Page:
Hartford Courant : Lieberman's Vote Needed On Habeas Corpus Bill

Wednesday, July 18, 2007

Lieberman's Vote Needed On Habeas Corpus Bill

BRIAN WALT | July 18, 2007

Soon, the U.S. Senate will vote on a bill called the "Habeas Corpus Restoration Act" that has the support of a diverse group of judges, religious leaders, legal scholars, human rights and legal justice organizations.

Such widespread support is not surprising since habeas corpus - the right of a prisoner to challenge his or her detention before an independent court - is considered one of the most important pillars of the U.S. Constitution. Simply put, it prevents the government from holding a man behind bars without cause. Yet our elected leader in Washington, Sen. Joseph Lieberman, has not backed the bill.

The nation's founders considered habeas to be an indispensable safeguard against the abuse of executive power. Thomas Jefferson called it "one of the essential principles of our government," and Alexander Hamilton referred to habeas as one of the "greatest securities to liberty and republicanism."

We in the Jewish community have a special stake in restoring the right to habeas corpus. The rule of law is central in our tradition and has protected the rights of Jews along with all others in our democracy. Unlawful detention was a precursor to the deaths of millions of European Jews during World War II. We must thus be vigilant in demanding that we are not complicit in allowing the injustices that were done to us be repeated unto others.

But last year, this staple of our Constitution and international law was revoked. In October 2006, Congress passed the Military Commissions Act, allowing the United States government to revoke the right of habeas to anyone the president labels an "illegal enemy combatant."

This was an enormous expansion of presidential power with terrifying implications. It means that any of the 11.6 million of legal residents in this country - including green-card holders who have been in the United States for decades - could be declared an unlawful enemy combatant, thrown into military custody and denied the chance to contest their detention before an independent court. Neither the detainees nor their families would even have the right to know the evidence against them.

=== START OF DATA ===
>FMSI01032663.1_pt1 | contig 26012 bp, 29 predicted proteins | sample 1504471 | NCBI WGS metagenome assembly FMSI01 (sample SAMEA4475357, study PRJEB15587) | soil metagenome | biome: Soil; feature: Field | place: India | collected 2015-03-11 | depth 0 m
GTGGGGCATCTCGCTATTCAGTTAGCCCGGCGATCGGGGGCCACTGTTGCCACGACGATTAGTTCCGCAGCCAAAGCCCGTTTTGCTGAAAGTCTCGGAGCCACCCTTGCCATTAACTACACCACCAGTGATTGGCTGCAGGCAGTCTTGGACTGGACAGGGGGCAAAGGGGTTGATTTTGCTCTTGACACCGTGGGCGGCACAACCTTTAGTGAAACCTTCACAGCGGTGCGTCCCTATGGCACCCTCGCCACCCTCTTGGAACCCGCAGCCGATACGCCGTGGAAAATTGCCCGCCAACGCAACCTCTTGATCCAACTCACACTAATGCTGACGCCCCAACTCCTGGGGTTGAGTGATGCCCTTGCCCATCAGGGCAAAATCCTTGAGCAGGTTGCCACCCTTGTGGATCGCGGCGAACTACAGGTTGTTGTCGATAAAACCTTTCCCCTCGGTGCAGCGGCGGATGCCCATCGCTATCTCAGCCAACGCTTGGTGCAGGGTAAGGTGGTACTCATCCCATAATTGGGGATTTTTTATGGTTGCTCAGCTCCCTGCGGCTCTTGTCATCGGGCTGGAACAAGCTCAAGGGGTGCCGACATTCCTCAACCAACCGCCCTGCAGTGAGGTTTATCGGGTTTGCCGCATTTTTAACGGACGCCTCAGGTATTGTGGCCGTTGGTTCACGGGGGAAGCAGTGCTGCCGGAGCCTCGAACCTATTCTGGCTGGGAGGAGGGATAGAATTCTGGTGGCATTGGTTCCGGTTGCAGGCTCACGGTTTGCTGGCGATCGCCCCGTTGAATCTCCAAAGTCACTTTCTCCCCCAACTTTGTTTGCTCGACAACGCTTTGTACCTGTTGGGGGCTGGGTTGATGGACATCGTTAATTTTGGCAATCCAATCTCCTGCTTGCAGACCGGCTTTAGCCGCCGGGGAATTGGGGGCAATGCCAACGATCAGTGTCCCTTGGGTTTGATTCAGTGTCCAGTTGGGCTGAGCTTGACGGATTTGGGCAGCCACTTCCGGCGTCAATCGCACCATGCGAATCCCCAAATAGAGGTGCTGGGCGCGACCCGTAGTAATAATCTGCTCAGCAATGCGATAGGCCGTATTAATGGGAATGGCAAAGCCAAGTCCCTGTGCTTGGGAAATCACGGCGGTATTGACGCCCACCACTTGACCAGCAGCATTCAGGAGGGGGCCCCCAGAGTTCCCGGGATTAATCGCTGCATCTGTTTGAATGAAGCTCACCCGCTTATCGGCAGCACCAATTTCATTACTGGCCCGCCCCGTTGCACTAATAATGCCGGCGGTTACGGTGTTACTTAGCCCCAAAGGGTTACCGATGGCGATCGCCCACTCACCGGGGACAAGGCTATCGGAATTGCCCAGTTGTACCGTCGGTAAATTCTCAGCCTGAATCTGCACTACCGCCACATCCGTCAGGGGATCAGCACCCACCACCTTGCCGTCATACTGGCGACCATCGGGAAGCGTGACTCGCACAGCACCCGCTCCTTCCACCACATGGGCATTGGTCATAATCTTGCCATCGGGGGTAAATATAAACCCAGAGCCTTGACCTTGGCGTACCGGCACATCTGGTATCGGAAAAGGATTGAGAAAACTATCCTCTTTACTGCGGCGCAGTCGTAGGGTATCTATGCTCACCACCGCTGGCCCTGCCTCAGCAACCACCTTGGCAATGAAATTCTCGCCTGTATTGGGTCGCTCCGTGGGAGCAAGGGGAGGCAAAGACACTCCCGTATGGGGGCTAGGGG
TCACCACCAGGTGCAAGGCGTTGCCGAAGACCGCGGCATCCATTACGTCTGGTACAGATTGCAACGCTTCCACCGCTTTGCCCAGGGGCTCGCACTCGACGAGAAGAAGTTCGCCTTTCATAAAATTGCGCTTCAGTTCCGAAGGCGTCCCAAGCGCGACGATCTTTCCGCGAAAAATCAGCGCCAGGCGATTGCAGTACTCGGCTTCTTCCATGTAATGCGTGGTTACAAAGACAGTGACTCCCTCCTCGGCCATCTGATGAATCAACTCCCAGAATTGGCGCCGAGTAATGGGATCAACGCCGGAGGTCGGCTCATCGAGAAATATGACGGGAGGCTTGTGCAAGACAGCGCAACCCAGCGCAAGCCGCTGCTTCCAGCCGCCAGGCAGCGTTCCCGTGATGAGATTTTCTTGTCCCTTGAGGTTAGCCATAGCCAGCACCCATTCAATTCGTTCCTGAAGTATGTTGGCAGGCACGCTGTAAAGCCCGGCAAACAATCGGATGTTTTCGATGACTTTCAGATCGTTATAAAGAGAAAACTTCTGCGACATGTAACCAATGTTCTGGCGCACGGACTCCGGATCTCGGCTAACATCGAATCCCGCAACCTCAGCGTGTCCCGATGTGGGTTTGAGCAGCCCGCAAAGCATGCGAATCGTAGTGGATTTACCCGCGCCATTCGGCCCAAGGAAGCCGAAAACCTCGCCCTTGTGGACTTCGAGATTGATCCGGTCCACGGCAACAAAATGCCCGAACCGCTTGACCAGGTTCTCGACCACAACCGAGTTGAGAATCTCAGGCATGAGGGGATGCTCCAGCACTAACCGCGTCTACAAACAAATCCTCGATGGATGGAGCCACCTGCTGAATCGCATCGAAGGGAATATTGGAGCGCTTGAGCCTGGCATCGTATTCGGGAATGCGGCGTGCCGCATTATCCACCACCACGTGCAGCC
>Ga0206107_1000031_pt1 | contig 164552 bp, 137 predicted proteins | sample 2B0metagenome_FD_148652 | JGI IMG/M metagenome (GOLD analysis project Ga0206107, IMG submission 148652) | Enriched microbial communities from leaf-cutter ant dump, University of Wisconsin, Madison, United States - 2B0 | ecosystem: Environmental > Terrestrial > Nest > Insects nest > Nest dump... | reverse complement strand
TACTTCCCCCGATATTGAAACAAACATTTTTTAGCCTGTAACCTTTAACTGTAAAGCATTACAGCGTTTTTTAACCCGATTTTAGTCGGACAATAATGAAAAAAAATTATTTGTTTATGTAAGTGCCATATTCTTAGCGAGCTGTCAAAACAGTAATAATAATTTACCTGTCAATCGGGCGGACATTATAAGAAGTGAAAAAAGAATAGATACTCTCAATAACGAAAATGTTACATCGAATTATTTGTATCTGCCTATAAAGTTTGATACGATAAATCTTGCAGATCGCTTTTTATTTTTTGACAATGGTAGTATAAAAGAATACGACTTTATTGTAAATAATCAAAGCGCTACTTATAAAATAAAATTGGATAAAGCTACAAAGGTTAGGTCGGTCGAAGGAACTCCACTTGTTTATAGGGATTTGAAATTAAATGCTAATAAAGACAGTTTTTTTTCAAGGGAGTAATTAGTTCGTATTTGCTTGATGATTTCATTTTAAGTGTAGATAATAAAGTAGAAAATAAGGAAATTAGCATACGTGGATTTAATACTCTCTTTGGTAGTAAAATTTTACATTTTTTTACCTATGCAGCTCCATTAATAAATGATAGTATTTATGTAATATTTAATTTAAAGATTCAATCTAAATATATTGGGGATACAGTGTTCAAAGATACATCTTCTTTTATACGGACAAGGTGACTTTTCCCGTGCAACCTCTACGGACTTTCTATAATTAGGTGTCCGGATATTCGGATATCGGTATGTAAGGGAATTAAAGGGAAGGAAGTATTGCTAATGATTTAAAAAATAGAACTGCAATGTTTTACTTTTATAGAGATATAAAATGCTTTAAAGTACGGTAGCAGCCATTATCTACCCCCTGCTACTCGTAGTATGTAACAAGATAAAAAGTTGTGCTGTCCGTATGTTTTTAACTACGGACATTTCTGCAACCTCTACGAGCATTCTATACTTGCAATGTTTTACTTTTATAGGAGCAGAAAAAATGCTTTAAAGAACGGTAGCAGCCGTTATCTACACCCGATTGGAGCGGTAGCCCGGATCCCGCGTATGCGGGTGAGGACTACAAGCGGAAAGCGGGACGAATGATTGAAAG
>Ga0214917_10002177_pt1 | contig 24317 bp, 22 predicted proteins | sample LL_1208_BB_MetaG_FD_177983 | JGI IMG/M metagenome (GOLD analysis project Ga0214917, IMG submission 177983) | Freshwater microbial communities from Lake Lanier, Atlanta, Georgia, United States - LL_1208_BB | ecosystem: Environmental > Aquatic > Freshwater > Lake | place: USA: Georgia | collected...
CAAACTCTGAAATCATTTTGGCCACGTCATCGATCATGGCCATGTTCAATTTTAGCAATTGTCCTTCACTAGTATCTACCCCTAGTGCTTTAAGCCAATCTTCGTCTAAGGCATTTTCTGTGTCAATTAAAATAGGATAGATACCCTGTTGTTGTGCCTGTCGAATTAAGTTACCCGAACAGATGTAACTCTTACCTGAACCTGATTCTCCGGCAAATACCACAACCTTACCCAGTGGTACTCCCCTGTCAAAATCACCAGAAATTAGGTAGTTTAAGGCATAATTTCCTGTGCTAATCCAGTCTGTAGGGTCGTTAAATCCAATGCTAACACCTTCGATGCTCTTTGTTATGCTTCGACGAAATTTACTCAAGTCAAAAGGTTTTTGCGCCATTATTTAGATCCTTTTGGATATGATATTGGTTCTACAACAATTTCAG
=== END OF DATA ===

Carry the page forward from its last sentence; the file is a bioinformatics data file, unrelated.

The administration insists that it has not - and will not - abuse its power. It claims that it must have the power to detain potential terrorists and that the courts should not interfere with the president's broad authority as commander in chief.

But habeas corpus is not interference. It is a mechanism for keeping the government honest. If the administration believes that someone poses a threat to American security and takes that person into custody, it has nothing to fear if that person exercises the right to habeas corpus. Habeas hearings will confirm the administration's allegations and silence many of its critics.

Rabbis for Human Rights-North America, which represents hundreds of rabbis from all the movements of Judaism, is among a diverse collection of groups supporting the Habeas Corpus Restoration Act, which would restore to prisoners what the Military Commissions Act took away. We join both Democratic and Republican leaders from the House and the Senate, Christian leaders and organizations, and human rights and legal justice groups in calling for a return to the constitutional and historic right to habeas corpus.

The Jewish people value the rule of law as essential to our own and everyone else's freedom. I urge Sen. Lieberman to vote yes on the Habeas Corpus Restoration Act and restore the historic right, the most important of all checks on judicial abuse of freedom, to prevent potentially innocent men and women from being held without the opportunity of appeal. The right of all prisoners to due process and a fair trial is fundamental to any society that values freedom.

Rabbi Brian Walt is the executive director of Rabbis for Human Rights - North America in West Tisbury, Mass., which is supported by more than 50 rabbis in Connecticut.